Milliner believes surgery won’t hurt draft stock

Dee Milliner wanted to wait until after the BCS Championship

game to fix his shoulder.

Now he’s waiting till after this week’s NFL scouting

combine.

The Alabama alum who is expected to be the first cornerback

taken in April’s draft said Sunday that he will have surgery March

12 to repair a torn labrum in his right shoulder. He’s expected to

need about two months to fully recover and with the injury being no

secret, he doesn’t expect it to hurt his draft stock.

”I know I’ll be back to normal, making plays and that’s why I

wanted to come to the combine, just to do this and just to show

that I can move around and do stuff with my arm hurt now,”

Milliner said.

The defensive backs won’t work out in Indianapolis until Tuesday

after most coaches and general managers have already left town. And

unlike some of the other top prospects, Milliner said he plans to

do all the drills other than the bench press this week.

His reasoning is simple: Even at less than full strength, he

still feels he’s the best cornerback available.

The injury occurred Nov. 10 when Alabama lost its only game of

the season to Texas A&M. Milliner said he was injured as he

dove to make a play on the ball. He could have opted for surgery

then, but decided to play through the pain instead and wound up

helping lead the Crimson Tide to its third national title in four

years.

”I was hurting when I was playing, but you’ve got to fight

through it and keep playing,” Milliner said. ”So I just continued

to go out there and play.”

OTHER INJURIES: Though Milliner decided to work out this week,

injuries are keeping a handful of others off the field.

The biggest name to be out might be Southern California

quarterback Matt Barkley, who is waiting till his March Pro Day to

start throwing after injuring his shoulder in October. Another is

Duke quarterback Sean Renfree, who tore his right pectoral muscle

during the Blue Devils’ bowl game.

Renfree spent the next month in a sling, then worked on getting

his range of motion back and now is trying to strengthen the

shoulder. A return date is still unclear for Renfree, who NFL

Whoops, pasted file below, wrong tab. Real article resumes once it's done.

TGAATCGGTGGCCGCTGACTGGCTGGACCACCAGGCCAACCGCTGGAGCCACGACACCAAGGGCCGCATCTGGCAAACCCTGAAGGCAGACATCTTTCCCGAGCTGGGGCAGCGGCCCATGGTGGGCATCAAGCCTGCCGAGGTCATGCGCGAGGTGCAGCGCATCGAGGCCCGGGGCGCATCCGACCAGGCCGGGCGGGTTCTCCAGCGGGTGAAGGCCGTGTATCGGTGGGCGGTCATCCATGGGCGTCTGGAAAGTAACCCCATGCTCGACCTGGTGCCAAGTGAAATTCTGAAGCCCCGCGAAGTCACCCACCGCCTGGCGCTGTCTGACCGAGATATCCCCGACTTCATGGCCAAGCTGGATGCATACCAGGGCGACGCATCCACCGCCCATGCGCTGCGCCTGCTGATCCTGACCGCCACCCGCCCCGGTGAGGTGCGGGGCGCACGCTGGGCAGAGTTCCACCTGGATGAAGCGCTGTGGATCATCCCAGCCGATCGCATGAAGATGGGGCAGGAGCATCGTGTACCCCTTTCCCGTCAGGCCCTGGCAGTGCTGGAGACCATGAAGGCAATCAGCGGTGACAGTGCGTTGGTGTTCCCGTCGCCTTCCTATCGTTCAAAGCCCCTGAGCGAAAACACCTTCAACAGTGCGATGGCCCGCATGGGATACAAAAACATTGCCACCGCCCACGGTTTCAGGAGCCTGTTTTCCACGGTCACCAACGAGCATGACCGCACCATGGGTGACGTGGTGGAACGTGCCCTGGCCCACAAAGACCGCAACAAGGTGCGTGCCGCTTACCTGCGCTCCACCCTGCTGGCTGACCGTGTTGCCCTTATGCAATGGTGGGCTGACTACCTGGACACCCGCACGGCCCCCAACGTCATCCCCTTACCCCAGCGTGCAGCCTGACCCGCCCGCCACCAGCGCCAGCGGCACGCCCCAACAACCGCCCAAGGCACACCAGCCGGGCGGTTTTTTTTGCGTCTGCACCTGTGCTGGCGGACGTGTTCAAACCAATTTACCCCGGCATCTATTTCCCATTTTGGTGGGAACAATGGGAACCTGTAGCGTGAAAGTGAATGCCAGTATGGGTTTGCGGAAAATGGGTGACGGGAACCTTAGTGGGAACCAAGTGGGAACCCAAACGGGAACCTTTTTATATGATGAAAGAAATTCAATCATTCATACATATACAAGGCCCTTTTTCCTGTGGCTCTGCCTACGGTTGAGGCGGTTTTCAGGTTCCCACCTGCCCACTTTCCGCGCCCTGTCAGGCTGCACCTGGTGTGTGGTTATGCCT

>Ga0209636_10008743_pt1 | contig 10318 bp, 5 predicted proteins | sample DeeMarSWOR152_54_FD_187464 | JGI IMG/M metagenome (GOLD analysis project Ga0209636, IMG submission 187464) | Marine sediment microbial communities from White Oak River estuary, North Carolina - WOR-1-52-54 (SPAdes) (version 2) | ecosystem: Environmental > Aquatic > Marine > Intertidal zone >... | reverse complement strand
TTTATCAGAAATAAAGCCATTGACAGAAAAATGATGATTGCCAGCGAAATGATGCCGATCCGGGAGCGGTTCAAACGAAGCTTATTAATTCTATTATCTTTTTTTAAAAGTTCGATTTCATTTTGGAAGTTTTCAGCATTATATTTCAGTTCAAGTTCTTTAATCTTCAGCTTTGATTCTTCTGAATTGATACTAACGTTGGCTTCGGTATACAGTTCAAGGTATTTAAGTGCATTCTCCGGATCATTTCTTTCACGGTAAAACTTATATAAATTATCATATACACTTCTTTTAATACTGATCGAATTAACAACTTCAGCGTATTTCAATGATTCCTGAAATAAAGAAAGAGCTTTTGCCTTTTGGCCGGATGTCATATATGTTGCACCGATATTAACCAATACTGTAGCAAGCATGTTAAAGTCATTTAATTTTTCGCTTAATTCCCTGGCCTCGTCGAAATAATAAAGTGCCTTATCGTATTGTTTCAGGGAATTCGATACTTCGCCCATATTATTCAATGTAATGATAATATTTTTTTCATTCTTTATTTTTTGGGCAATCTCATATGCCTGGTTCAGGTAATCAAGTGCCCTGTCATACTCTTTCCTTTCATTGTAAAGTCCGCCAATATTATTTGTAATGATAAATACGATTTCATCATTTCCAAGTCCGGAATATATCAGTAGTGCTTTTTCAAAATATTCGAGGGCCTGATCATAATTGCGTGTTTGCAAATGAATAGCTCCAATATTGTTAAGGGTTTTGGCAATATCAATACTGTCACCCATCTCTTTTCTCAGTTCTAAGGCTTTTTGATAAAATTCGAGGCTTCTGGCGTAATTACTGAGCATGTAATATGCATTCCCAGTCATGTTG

Network draft analyst Mike Mayock called ”really good.”

”When I go back, I will start to run, be able to do some

weights,” he said. ”In the next month, I will just try to get

some strength back and then by able get to 100 percent and be able

to throw.”

Alabama running back Eddie Lacy also did not participate in

Sunday’s workouts. He has a hamstring injury.

TOP PERFORMERS: Texas receiver Marques Goodwin looked more like

a sprinter than an Olympic long jumper Sunday.

The 10th-place finisher in the long jump at last summer’s London

Olympics posted the fastest 40-yard dash time of the day. He was

clocked in 4.27 seconds, taking the early lead in the race to get a

contract offer from Adidas. West Virginia receiver Tavon Austin and

Texas A&M receiver Ryan Swope tied for second in 4.34.

That time also matched the fastest time posted by a running

back, Auburn’s Onterio McCalebb. Arkansas running back Knile Davis

was the next fastest at 4.37.

West Virginia quarterback Geno Smith helped his case by posting

a 4.50, the fastest at his position. Florida State’s E.J. Manuel

was second at 4.65. They were also one-two in the vertical jump

with Manuel barely beating out Smith 34 to 33 1/2.

Texas A&M’s Christine Michael had the best vertical jump of

the day, 43 inches, the best ever by a running back, according to

combine officials. The top three receivers – Virginia Tech’s Marcus

Davis, Tennessee’s Justin Hunter and Tennessee Tech’s Da’Rick

Rogers – couldn’t top that. They all came in at 39 1/2.

Missouri’s T.J. Moe posted the most reps among receivers in the

bench press (26).

TOUCHING DOWN: Notre Dame Cierre Wood had another year of

eligibility left at Notre Dame and isn’t expected to go in the

first round in April.

So why did the top rusher for the Fighting Irish decide to give

up his final season of eligibility?

”I just thought it was that time for me to go. Things weren’t

really going my way,” he said. ”I’m not saying that things are

going to go your way, but I felt like I was doing everything

possible to get the ball, but it wasn’t happening. So, with that

being said, I felt like it was time for me to move on to the next

level.

GETTING IT ON FILM: USA Football, the NFL’s youth football

development partner, spent the weekend filming interviews with some

of the league’s coaches as part of its Heads Up tackling

program.

The program is designed to help youth-league coaches and

commissions learn more about tackling fundamentals so they can

teach them to younger players. The hope is that it will reduce the

number of serious injuries in youth leagues, including

concussions.